Primary and secondary measures at baseline along with recruitment rates, telephone session attendance, time spent on the intervention, Homework Sheet completion rates and withdrawal from intervention rates will be presented as means and standard deviations for approximately normally distributed continuous variables, medians and interquartile ranges for non-normally distributed variables, frequencies and percentages for categorical variables. Initial estimates of treatment effect on primary and secondary outcomes at the follow-up assessments will use an intention-to-treat (ITT) framework, implemented using a regression model, adjusting for baseline values of the outcome, sociodemographic and clinical outcomes. ITT analysis will compare the primary and secondary outcome measures at three months between the two randomised groups. ITT analysis will compare only primary outcome measures at six and 12 months between the two randomised groups. Where participants wish to withdraw from the intervention, we will attempt to retain them in the data collection, unless they express a wish to be withdrawn completely.

As this is a pilot study, it is not intended that the study is powered to detect significant differences on the primary or secondary outcome measures. Qualitative data will also be recorded. Protocol conforms to Standard Protocol Items: Recommendations for Interventional Trials (SPIRIT). See Additional files 1 and 2 at the end of the manuscript for SPIRIT Figure and Checklist.

Discussion

This is the first RCT to utilise CBT for the management of fatigue in patients with IBD. To date, psychosocial interventions utilising problem-solving, solution focused therapy (SFT; 42, 44) and stress management [52] have shown promising effects. However, their effects declined over time [44] and fatigue was not always the primary outcome of the intervention [52]. The study will provide evidence of the feasibility and initial estimates of efficacy of a CBT intervention for the management of fatigue in patients with IBD. Quantitative and qualitative findings from the pilot study will contribute to the development and implementation of a subsequent large-scale RCT assessing the efficacy of CBT interventions for IBD-fatigue.

One of the limitations of the pilot trial is the small number of participants which will impact on the statistical strength of the study. However, the lack of sufficient data about the feasibility and efficacy of CBT for the management of fatigue in this population necessitates the undertaking of an initial pilot upon this issue.

Trial status

Patient recruitment for the study will begin in January 2017 and is expected to continue for six months in total.

Abbreviations

CBT: 

Cognitive behavioural therapy

CD: 

Crohn’s disease

CONSORT: 

Consolidated Standards of Reporting Trials

CRP: 

C-reactive protein

CV: 

Curriculum vitae

DSM: 

Diagnostic and Statistical Manual

ECCO: 

European Crohn’s & Colitis Organisation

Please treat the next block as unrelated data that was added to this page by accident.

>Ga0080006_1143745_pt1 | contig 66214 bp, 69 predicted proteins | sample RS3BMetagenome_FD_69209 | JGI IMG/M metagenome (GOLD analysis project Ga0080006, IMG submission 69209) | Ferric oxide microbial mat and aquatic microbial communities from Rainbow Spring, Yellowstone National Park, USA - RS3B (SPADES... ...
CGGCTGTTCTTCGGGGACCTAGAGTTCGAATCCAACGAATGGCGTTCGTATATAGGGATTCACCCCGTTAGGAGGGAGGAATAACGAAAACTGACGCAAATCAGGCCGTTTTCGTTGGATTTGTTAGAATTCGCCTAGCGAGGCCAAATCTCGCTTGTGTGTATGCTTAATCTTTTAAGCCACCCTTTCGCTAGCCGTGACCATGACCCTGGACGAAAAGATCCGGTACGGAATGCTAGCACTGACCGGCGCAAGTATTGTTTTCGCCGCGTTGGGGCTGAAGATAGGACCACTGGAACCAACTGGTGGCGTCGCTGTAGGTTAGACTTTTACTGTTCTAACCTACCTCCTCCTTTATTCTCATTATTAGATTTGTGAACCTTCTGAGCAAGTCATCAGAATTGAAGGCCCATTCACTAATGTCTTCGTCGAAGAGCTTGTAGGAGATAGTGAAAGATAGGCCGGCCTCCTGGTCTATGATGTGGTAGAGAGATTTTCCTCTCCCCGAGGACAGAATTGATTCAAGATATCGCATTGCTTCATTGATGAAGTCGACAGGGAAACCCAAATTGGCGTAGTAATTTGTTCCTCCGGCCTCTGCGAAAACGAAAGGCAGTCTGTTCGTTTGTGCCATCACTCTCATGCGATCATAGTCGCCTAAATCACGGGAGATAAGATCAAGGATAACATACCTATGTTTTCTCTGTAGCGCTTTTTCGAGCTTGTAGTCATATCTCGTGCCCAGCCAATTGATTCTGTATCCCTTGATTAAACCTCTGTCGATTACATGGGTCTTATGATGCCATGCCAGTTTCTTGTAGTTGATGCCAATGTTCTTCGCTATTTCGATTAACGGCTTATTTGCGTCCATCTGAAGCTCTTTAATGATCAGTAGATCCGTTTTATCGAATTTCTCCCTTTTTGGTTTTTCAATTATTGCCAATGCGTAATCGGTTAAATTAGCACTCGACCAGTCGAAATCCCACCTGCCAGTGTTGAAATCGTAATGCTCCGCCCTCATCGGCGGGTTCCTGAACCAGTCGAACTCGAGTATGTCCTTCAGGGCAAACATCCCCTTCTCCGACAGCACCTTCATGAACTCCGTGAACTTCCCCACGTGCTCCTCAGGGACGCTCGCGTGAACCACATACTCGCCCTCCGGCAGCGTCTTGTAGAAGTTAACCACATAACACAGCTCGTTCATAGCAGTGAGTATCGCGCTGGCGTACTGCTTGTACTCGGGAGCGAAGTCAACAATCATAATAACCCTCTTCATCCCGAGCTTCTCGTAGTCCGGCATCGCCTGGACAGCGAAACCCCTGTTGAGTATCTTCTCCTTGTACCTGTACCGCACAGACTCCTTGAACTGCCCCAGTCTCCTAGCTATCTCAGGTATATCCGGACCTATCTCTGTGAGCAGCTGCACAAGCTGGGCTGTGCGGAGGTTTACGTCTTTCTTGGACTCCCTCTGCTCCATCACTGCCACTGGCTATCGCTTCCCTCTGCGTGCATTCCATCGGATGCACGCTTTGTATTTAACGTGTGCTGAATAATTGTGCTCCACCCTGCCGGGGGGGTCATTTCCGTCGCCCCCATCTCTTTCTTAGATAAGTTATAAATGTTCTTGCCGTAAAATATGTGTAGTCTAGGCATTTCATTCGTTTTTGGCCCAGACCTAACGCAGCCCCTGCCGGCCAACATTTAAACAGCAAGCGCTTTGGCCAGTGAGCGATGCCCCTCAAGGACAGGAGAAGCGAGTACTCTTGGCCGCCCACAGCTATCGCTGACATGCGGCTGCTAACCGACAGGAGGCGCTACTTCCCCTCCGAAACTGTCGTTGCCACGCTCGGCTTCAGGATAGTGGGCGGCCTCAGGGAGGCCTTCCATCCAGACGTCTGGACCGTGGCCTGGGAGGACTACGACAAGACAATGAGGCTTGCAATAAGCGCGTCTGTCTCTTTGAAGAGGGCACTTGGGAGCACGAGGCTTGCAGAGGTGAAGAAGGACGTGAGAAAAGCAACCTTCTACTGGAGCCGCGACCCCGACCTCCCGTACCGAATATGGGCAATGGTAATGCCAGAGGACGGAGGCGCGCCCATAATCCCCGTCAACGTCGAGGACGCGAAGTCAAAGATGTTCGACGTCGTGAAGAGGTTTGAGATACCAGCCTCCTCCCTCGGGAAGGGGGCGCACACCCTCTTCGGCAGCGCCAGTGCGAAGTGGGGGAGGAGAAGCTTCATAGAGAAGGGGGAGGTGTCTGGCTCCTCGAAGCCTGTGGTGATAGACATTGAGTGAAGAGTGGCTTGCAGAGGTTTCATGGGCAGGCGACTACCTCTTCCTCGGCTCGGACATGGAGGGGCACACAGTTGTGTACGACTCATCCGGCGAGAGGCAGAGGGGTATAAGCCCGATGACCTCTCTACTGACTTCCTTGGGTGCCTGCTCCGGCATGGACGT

GAD: 

Generalised Anxiety Disorder

GCP: 

Good clinical practice

GP: 

General practitioner

HCP: 

Healthcare professional

IBD: 

Inflammatory bowel disease

ITT: 

Intention to treat

MS: 

Multiple sclerosis

NHS: 

National Health Service

NIHR: 

National Institute of Healthcare Research

NRES: 

National Research Ethics Service

PPI: 

Patient public involvement

PRO: 

Patient reported outcome

RA: 

Rheumatoid arthritis

RCT: 

Randomised controlled trial

REC: 

Research Ethics Committee

RT: 

Relaxation therapy

SFT: 

Solution focused therapy

UC: 

Ulcerative colitis

UK: 

United Kingdom

Declarations

Acknowledgements

We acknowledge members of our PPI group who helped us with the study development. We also acknowledge the original authors of the CBT manual for their aid with the intervention development.

Funding

The study was part of a PhD project funded by King’s College London.

Availability of data and materials

Not applicable.

Authors’ contributions

MA, WCD, CN and JS were responsible for the conception of the study; MA was responsible for the drafting the manuscript. All authors have read and commented on the final version of this article and are responsible for its content. All authors read and approved the final manuscript.

Competing interests

The authors declare that they have no competing interests.

Consent for publication

Not applicable.

Ethics approval and consent to participate

The study was granted ethical approval by the United Kingdom National Research Ethics Service - North West - Liverpool Central Committee (16/NW/0791). Eligible patients will be provided with a Patient Information Sheet explaining the nature and the aims of the study. Patients will have the opportunity to fully consider their participation in the study. Signed informed consent will be returned with the baseline questionnaires by post. All participants will be allocated a study number to protect their anonymity.

Publisher’s Note

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Open AccessThis article is distributed under the terms of the Creative Commons Attribution 4.0 International License (http://creativecommons.org/licenses/by/4.0/), which permits unrestricted use, distribution, and reproduction in any medium, provided you give appropriate credit to the original author(s) and the source, provide a link to the Creative Commons license, and indicate if changes were made. The Creative Commons Public Domain Dedication waiver (http://creativecommons.org/publicdomain/zero/1.0/) applies to the data made available in this article, unless otherwise stated.

Authors’ Affiliations

(1)
King’s College London, Florence Nightingale Faculty of Nursing & Midwifery